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February 17, 2019

Zimbabwe and Kenya are cut from the same cloth

Zimbabwe is emerging from a closely fought election, and a post-election crisis has emerged, which pretty much reflects our Kenyan situation last year. At the centre of the crisis is the ageing Emmerson Mnangagwa and the youthful Nelson Chamisa, who are fighting a bitter inter-generational electoral war in a nation torn apart by great inequalities.

Protesters engaged police and the army in running battles in Harare and some have been killed, bringing in memories of Kenya’s post-poll crisis last year that pushed to country to the brink of collapse. This has brought to question perceptions of power, electoral transition and democracy in Africa, and what really causes us to fight after elections.


There are many ways in which Zimbabwe and Kenya are similar. In fact, if Kenya had a twin sister, it would be Zimbabwe. Historically, both were the only two British settler colonies in Africa. Uganda and Tanzania, Malawi and even Zambia were not settler colonies.

Although the White minority got self-rule in Zimbabwe by 1923, Victor Cavendish, the 9th Earl of Devonshire, saved Kenya from a similar fate by declaring that this was a Black man’s country.

Cecil Rhodes began the British colonisation of Zimbabwe through his charter company, the British South Africa Company, and we, too, in Kenya got colonised through William McKinnon’s Imperial British East Africa Company. African resistance led by Lobengula of the Ndebele and Koitalel of the Nandi stood in the way of the colonials but their defeat paved way for massive European settlement. The settlers took the choicest lands and left the rest for the Africans who were forced to work for them through punitive taxes and bad laws.

At Kenya’s independence, most of the whites sold their land and fled to Zimbabwe. Still alive in my home village is Ndereba araap Ng’asura, a driver in his youth who took by road departing Kenya settlers to Zimbabwe and South Africa and knows both countries quite well.

Just like Kenya, Zimbabwe began the struggle for independence that became a bitter tussle between the ruling White minority and the disenfranchised African majority. Independence eventually came after a bloody war – theirs was Chimurenga, while ours was Mau Mau. The Independence parties Zanu and ours Kanu did not require much creativity.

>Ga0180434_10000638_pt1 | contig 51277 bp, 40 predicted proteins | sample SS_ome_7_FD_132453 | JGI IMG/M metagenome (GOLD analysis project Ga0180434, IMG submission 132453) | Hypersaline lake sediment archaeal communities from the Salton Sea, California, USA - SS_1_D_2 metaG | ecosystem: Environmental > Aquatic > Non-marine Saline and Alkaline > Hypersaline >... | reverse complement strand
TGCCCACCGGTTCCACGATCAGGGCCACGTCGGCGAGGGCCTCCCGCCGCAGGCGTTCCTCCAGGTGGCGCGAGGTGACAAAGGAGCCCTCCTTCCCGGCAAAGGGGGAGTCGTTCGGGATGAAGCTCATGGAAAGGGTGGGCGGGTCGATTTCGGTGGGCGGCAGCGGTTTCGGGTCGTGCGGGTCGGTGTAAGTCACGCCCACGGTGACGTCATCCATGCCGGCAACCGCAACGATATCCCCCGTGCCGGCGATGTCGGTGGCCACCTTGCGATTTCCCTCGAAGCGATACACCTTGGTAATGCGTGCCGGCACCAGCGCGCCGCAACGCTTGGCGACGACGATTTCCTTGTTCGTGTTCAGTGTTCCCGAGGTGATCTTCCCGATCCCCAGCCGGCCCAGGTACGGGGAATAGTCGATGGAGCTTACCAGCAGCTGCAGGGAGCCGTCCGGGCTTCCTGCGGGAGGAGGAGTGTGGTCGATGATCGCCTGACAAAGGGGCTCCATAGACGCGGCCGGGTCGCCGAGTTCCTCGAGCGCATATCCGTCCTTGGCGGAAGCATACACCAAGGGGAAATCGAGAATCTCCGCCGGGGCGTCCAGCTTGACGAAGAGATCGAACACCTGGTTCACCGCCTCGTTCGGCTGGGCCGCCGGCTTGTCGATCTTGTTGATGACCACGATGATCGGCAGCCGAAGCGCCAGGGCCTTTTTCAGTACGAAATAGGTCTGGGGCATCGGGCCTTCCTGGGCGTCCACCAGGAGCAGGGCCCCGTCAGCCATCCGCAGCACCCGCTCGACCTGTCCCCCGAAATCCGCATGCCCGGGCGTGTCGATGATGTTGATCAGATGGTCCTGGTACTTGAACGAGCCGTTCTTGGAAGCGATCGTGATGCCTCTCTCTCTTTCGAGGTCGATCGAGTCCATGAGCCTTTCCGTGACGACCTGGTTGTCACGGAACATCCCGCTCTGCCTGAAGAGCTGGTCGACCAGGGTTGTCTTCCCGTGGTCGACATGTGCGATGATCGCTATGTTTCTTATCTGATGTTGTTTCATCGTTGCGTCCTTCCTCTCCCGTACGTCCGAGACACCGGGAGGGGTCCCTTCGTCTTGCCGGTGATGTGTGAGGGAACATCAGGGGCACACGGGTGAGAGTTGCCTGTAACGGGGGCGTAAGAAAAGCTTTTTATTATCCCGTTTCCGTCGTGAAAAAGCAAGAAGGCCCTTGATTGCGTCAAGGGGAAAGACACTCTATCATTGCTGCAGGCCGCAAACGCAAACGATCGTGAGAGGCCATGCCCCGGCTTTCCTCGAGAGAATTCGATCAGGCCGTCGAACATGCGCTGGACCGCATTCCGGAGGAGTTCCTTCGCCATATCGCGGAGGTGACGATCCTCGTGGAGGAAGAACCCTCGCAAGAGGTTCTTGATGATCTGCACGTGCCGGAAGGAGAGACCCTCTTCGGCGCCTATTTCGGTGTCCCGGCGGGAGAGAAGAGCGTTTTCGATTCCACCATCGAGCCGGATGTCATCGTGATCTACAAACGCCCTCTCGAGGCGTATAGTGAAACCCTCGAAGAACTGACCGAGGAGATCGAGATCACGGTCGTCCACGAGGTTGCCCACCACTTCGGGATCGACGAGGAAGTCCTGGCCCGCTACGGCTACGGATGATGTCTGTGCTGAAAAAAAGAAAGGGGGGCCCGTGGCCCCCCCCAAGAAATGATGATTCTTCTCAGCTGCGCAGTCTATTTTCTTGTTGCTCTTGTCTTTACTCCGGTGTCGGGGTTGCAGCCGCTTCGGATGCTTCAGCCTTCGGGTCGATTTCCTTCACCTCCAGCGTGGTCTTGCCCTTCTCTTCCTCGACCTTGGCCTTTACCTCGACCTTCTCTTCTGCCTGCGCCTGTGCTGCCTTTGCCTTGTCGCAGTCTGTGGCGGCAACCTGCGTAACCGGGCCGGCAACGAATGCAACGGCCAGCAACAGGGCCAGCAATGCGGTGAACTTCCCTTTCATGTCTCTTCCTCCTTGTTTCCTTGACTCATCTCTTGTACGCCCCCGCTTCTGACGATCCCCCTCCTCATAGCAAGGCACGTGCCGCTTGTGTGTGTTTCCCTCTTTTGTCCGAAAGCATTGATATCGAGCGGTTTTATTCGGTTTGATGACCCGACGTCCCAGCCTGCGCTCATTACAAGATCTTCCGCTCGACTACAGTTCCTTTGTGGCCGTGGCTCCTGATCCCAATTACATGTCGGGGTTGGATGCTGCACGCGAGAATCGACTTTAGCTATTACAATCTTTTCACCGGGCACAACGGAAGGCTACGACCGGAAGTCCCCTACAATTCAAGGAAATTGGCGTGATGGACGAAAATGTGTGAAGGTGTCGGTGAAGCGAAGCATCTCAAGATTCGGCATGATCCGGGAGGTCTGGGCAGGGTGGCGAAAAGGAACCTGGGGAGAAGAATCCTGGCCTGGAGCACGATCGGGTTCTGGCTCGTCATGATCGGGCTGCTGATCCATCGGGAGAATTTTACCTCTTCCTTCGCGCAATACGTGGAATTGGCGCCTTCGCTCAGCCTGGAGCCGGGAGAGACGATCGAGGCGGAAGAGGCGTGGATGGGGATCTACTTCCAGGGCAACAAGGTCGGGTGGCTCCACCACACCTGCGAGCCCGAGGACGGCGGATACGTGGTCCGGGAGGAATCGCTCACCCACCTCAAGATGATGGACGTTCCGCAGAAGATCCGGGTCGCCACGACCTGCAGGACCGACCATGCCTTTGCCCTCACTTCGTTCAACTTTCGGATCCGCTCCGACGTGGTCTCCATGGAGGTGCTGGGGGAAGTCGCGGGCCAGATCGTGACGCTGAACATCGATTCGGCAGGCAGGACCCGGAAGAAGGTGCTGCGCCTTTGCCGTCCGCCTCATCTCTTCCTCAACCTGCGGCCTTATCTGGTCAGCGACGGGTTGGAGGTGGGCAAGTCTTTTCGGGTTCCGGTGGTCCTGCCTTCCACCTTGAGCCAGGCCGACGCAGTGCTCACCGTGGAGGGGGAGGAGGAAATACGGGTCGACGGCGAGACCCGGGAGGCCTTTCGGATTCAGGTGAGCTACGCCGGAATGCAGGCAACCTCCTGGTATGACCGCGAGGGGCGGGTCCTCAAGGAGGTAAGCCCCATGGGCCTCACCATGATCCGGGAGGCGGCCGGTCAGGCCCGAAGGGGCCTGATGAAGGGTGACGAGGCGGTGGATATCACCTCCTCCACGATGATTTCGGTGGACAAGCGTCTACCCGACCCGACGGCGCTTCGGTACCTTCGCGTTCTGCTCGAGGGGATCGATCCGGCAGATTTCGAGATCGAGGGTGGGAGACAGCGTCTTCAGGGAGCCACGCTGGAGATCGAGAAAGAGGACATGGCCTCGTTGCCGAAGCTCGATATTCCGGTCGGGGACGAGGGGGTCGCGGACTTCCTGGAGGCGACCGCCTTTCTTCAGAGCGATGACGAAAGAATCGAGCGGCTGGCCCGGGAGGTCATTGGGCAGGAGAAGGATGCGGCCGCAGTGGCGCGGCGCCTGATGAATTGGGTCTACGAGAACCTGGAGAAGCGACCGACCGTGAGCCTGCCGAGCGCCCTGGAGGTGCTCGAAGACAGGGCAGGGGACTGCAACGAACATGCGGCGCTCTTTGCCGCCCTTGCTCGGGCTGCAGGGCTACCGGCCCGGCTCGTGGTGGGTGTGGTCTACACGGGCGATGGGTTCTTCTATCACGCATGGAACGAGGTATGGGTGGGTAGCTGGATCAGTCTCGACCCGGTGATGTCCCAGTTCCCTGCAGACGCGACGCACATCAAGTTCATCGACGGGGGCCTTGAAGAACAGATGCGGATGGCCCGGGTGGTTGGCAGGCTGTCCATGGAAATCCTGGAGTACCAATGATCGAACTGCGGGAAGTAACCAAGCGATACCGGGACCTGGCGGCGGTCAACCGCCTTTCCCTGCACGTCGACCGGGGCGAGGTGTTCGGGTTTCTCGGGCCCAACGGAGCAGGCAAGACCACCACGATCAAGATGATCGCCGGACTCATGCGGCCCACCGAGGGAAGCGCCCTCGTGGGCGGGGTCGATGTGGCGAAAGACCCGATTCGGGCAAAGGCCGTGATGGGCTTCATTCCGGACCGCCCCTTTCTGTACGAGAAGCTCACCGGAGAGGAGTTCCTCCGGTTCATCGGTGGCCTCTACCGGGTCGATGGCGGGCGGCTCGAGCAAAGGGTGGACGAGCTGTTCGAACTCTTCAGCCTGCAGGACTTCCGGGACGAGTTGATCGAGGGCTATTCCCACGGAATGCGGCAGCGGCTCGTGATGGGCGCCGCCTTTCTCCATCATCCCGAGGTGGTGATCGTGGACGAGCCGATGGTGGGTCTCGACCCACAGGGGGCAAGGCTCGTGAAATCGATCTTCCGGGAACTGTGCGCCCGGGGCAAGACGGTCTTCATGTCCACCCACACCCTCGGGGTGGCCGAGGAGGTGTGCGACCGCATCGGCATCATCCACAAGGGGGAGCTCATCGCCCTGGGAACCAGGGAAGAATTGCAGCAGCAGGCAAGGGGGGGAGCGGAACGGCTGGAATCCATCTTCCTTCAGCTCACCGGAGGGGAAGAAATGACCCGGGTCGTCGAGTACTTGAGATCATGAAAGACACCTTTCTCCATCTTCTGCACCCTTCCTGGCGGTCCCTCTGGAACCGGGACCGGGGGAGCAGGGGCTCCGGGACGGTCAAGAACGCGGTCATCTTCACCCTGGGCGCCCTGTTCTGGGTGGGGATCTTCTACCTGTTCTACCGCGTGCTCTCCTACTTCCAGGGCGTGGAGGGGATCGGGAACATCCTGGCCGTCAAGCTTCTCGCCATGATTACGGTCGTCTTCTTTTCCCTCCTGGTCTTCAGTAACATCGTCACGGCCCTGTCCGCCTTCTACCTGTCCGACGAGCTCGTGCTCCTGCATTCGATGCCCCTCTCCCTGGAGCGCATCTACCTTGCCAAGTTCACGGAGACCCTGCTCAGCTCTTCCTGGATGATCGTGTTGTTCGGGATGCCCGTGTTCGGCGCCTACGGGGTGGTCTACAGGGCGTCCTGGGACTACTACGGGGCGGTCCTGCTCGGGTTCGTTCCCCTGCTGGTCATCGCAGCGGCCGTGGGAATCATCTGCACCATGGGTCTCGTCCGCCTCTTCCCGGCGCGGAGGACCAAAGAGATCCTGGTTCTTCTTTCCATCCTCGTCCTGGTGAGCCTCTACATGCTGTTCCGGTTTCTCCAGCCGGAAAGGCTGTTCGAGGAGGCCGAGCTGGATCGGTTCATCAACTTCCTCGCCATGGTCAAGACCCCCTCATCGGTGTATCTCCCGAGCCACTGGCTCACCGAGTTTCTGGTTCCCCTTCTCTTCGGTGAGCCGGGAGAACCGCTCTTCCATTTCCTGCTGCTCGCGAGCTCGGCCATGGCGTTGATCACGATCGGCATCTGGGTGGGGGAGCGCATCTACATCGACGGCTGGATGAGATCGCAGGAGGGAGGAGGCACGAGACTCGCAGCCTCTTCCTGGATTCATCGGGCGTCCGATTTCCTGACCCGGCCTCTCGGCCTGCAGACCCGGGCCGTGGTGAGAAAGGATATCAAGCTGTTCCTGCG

Then they had Robert Mugabe, who would not leave power, while we had Daniel Moi, who came to power around the same time and stayed long. Both oversaw the transition to pluralism but retained power through their strong Independence parties and state-led manipulation and disorientation of the opposition.

They had Morgan Tsvangirai and we had Raila Odinga and, in many ways, ODM was really MDC by another name. Both men won bitterly contested elections but did not rule their countries.

Both entered into a government of national unity becoming Prime Minister but with mixed fortunes in their tenure and leaving rather disillusioned. Yes, Zimbabwe is Kenya’s twin sister, same mother and, I dare say, same father. Moi and Mugabe thrived on the politics of fear and repressions. They had a strong ethnic bent in a dire effort to preserve power. Many lost lives in the clamour for more freedoms and pluralism. It was difficult to remove Moi from power until he had to go, and Mugabe, on the other hand, could have easily ‘won’ this week’s poll to extend his hold on power.


Just like Kenya, Zimbabwe is in the middle of a post-election standoff that has caused loss of life and property. After ruling the nation for close to four decades, the military moved in and led a bloodless coup to oust the ageing Robert Mugabe.

The November 2017 coup saw the rise of former Vice President Mnangagwa to the highest office. Requiring international legitimacy, he accepted to hold elections this year as scheduled.

However, the emergence of Chamisa, who was only in his diapers when Mugabe took power, grew up and led the struggle against Mugabe, has brought in sharp focus on the role of elections in Africa and whether we can ever have a peaceful plebiscite and whether we can concede defeat quietly. It is difficult to see the Zimbabwe issue differently from what we went through last year.

Experts can’t agree why exactly we have post-election violence in African nations. Some have opined that the entrenched politics of patronage worsened by what Dr Nic Cheeseman calls ‘clientelism’ are to blame for violence.

Cheeseman (2015) defines political clientelism as the exchange of resources, jobs, or gifts for political support. State power is seen as a means of accessing all these particularly for oneself and members of their ethnic community.

Moi perfected clientelism and in Zimbabwe, his counterpart Mugabe did so too. Both believed in party loyalty and through it one got into the goodies of government. This increased the feeling of exclusion and marginalisation by some, leading to frustrations when elections do not deliver the anticipated changes.